Jerry Brown Lays It Out
No doubt piqued by our article in the last edition, governor-elect Jerry Brown has stepped forward to answer some of our criticism.
Brown is very clearly going to make drastic cuts in social services. As Scwharzenegger promised to do, Brown will have to cut services to those who most need them, social workers and human services administrators. Oh, and poor Californians. The most monotonous lesson of history is that the poor suffer most, so this is not really news.
He’ll most likely insist on cuts to universities who have already seen tuition increases. At the same time Brown has promised to improve education as a way of making life easier for business, probably by driving up the number of over-educated graduates to drive down the value of a degree generally, thus reducing personnel costs for white collar jobs.
Brown is targeting state salaries and retirement packages. State retirement is the gold standard for working class people, and for bloated college administrators, too, but there simply is no way to avoid drastic cuts, likely with the promise of re-instatement by some date, or “variable” such as “reduction in unemployment to 5%”.
He is also going to jigger tax changes, though no one is sure what those might be. Currently, speculation is that he will force businesses to choose a taxation method, one that will not favor “forwarding” likely debt.
Of interest to the Northern Sierra, Brown is going to move ahead with his water plan for the next 50 years. He expects to protect the environment, provide water to the delta and protect delta communities, and get more clean water to the thirsty cities of central and southern California. He also intends to refresh the depleted and polluted groundwater in the central valley. Read his water plan HERE
His website says:
1. Fully implement Senate Bill 7x7 which calls for improved water efficiency by both urban and agricultural users
2. Support incentives for increased water efficiency and recycling
3. Direct the California Energy Commission in coordination with the Department of Water Resources to adopt water efficiency standards for appliances that reduce both water and energy consumption and to adopt public education programs similar to "Flex our Power" to increase water efficiency
4. Increase capture of urban storm-water through cisterns, groundwater infiltration and other retention facilities
5. Consolidate and facilitate the permitting of recycled and reclaimed water projects
It goes on to say:
1. Improving and protecting the Delta ecosystem and water supply
2. Appointing State and Regional Water Board members who thoughtfully enforce state and federal water quality laws
3. Strengthening programs that regulate discharge of wastewater into California’s rivers, lakes and streams
4. Continuing to implement Integrated Regional Water Management Plans that adopt pollution control measures and support pollution control programs
5. Supporting programs designed to prevent groundwater contamination
6. Securing federal support from the US Department of Agriculture and Department of the Interior to provide financial assistance to low-income communities, especially in rural areas, to upgrade water treatment facilities and protect water quality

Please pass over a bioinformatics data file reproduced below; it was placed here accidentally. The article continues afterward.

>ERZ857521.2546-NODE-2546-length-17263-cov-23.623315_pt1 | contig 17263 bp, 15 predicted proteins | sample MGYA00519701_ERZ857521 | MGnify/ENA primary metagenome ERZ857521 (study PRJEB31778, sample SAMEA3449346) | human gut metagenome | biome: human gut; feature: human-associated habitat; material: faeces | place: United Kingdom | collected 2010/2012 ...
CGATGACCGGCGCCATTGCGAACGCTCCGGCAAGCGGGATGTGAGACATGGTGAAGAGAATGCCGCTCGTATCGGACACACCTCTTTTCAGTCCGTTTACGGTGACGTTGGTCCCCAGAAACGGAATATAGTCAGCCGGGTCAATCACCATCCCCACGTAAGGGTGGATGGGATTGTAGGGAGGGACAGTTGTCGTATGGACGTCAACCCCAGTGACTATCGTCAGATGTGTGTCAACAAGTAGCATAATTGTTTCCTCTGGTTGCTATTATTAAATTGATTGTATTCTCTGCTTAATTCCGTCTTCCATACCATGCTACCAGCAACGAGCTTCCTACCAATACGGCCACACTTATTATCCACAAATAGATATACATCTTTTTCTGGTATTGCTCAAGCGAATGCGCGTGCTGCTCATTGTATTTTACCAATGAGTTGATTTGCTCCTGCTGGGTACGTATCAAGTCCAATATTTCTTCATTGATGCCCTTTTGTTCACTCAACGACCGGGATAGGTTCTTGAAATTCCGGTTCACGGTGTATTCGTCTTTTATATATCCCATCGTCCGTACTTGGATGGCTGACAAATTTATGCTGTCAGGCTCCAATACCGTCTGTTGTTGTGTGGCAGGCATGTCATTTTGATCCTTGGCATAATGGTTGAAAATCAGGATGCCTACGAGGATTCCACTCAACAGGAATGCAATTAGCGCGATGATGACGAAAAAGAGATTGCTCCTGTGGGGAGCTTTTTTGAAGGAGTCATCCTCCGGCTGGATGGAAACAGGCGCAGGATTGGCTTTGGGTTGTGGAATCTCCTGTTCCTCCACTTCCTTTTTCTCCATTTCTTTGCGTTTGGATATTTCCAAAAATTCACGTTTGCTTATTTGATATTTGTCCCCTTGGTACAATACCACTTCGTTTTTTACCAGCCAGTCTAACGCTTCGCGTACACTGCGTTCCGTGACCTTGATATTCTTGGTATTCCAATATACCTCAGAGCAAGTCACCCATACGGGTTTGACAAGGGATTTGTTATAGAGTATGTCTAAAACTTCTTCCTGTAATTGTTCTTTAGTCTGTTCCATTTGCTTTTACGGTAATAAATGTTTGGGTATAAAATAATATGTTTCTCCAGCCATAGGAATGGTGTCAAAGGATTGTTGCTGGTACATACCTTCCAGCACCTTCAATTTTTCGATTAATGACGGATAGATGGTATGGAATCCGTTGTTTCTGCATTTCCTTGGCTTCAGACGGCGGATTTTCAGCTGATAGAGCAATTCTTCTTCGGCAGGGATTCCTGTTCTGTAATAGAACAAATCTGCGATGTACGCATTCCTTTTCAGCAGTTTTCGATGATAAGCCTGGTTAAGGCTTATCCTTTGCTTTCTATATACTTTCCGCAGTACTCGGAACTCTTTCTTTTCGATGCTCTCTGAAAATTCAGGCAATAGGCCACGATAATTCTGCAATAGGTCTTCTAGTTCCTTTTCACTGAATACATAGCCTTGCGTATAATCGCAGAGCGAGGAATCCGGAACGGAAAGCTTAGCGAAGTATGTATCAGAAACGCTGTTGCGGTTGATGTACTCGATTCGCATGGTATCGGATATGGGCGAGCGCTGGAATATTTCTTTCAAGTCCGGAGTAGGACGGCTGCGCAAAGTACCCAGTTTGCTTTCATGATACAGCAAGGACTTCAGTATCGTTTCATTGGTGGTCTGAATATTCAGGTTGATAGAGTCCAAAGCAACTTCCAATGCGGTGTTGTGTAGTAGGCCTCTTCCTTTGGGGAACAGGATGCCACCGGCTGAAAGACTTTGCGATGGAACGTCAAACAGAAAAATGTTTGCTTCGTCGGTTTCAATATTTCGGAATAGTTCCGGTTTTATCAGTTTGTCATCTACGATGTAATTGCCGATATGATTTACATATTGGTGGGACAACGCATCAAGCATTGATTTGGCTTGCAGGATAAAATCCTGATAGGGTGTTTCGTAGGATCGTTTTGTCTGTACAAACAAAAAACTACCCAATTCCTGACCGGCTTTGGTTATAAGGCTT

The Dems have, rightfully, been critical of the Republican love of dams. In the short term, dams use a lot of concrete and steel, making wealthy people even wealthier. They create jobs to build and tourism jobs when they’re done. They encourage downstream development and are a boon to agriculture in dry areas, since the water is released in a regularized, dependable fashion, for use to lengthen growing seasons or grow more valuable and water intense crops.
In the long term, they are ecological nightmares, having the opposite effect below the dam that they do above, turning healthy rivers into industrialized water producing plants. Agriculture returns salty, metal rich water to the watershed, when it returns any water at all. One need only look at the Klamath river and tributaries to see how dams harm wildlife, traditional users, and even farmers.
Yet, without using the word “dam”, Jerry promises to build reservoirs and dams, though the expectation is that most would be exteriorized from water flows, meaning they would be smaller reservoirs which do not interrupt the flow of water.
1. Support infrastructure investments, including water storage projects, that achieve the multiple goals of increasing water supply reliability, protecting the environment and other public benefits, such as wetlands protection and restoration, and flood protection
2. Support conveyance and storage investments, such as a peripheral canal or tunnel, that provide a net benefit in ecosystem and water quality conditions and where the beneficiaries pay for the benefits they receive.
This later might actually be good news for us: at least we won’t have to pay for the project.
In other news, Brown fired Lottery Director Joan Borucki, by email, days before he takes office.
Before he even takes office Brown is wrestling with what must be seen as his biggest challenges as governor. Maybe Jerry Brown is a tougher old boy than some of us give him credit for.